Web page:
Going forward: 5G and edge computing will keep services connected, and stringent data security and privacy protection will be mandatory. 

The same technologies that let a doctor consult with a patient 100 miles away can assist the same doctor to diagnose ailments around the world. As mobile devices and infrastructure become smarter, anywhere can be the site of sophisticated medical aid during an emergency. 

New technologies like 5G and edge computing are helping make the IoMT a reality, enabling connected devices, such as wearables or remote AI-powered tools, to process data closer to where it’s created. 5G also makes it easier for more people to access routine care using virtual care applications, allowing them to connect over video for appointments and other forms of treatment.

During 2020, some regulatory measures were relaxed to make it easier to quickly get virtual care services off the ground. But as patient expectations and needs continue to evolve, and as temporary measures are rolled back post-COVID, you will need to take steps to ensure you can provide virtual care services without compromising personal patient information.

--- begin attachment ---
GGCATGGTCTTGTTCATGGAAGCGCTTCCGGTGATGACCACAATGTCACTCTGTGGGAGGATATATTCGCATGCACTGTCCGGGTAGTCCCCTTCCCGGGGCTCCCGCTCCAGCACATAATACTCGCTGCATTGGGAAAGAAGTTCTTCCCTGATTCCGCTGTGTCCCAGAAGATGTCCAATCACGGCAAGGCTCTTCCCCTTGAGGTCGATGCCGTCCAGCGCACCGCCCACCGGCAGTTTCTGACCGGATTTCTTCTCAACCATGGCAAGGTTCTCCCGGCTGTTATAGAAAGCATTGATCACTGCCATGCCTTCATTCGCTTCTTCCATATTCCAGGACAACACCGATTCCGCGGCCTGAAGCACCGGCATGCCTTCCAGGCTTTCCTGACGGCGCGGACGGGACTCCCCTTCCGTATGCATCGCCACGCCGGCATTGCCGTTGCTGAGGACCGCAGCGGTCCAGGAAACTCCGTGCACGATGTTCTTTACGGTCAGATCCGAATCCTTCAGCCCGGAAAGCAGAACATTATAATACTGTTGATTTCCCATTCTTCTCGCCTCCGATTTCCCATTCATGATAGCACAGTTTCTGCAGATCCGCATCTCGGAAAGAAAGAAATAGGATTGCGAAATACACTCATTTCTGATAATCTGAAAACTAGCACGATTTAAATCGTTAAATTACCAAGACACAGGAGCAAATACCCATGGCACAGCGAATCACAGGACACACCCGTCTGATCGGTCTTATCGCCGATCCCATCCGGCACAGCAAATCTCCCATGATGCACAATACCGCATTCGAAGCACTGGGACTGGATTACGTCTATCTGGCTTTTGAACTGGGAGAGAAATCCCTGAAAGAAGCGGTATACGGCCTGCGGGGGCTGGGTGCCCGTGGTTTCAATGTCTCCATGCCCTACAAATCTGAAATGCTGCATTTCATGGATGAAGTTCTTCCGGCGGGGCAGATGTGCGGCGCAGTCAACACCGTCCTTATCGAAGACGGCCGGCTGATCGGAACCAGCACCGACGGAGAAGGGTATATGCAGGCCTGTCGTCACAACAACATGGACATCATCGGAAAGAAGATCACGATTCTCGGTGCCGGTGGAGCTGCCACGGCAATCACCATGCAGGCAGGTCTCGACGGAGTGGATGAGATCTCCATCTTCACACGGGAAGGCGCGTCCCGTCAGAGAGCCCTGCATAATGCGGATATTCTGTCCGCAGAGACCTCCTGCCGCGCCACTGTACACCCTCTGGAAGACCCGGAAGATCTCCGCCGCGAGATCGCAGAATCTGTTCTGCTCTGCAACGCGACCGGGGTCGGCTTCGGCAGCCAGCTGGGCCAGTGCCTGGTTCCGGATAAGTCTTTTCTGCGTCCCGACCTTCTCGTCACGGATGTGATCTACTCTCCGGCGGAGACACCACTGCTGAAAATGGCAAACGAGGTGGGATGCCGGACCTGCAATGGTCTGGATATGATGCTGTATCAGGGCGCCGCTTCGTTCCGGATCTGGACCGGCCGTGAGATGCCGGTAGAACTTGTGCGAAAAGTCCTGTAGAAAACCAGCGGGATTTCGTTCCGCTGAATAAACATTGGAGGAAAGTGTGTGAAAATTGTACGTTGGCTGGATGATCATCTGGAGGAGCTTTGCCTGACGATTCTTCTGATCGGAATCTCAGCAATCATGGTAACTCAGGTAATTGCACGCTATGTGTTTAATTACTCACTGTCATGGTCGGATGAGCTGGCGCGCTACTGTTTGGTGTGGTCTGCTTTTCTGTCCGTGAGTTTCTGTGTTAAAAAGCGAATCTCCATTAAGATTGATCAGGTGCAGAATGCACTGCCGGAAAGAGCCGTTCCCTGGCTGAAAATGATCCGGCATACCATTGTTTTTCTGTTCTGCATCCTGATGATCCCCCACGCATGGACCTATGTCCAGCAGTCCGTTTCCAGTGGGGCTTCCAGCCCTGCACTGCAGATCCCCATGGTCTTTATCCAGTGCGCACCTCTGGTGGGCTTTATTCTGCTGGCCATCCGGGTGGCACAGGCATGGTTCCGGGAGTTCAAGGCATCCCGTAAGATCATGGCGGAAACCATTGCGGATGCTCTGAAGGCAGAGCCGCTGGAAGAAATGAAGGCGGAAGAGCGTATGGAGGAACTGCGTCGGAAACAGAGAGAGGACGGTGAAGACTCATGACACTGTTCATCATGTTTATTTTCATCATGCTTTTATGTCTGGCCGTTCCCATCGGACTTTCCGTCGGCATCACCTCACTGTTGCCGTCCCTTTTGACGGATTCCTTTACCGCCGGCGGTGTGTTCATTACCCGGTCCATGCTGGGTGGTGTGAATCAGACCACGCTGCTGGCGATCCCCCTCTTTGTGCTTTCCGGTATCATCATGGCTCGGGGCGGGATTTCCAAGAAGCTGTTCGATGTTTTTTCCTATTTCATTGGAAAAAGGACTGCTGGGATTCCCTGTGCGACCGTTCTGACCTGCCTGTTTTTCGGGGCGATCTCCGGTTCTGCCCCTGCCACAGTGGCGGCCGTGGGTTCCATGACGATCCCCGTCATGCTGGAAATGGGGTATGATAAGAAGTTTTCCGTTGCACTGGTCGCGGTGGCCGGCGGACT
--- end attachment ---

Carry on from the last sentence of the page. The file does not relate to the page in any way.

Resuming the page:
During 2020, some regulatory measures were relaxed to make it easier to quickly get virtual care services off the ground. But as patient expectations and needs continue to evolve, and as temporary measures are rolled back post-COVID, you will need to take steps to ensure you can provide virtual care services without compromising personal patient information. This will include providing secure storage, ensuring limited access to data, using the latest data encryption technology, and implementing a broad range of other security measures, including those that give patients control over and transparency into if and how their data is used.

Get your tech house in order 

The trends discussed in this article will endure into post-COVID life, and many more trends will emerge as society transitions. With regulatory and reimbursement requirements currently relaxed, now is the time to take steps toward launching virtual care programs—and that means making sure your technology stack is ready for whatever comes next to serve patients and stay ahead of competitors.

Read this next: See how healthcare execs are tackling transformation. Get the virtual healthcare 2021 report.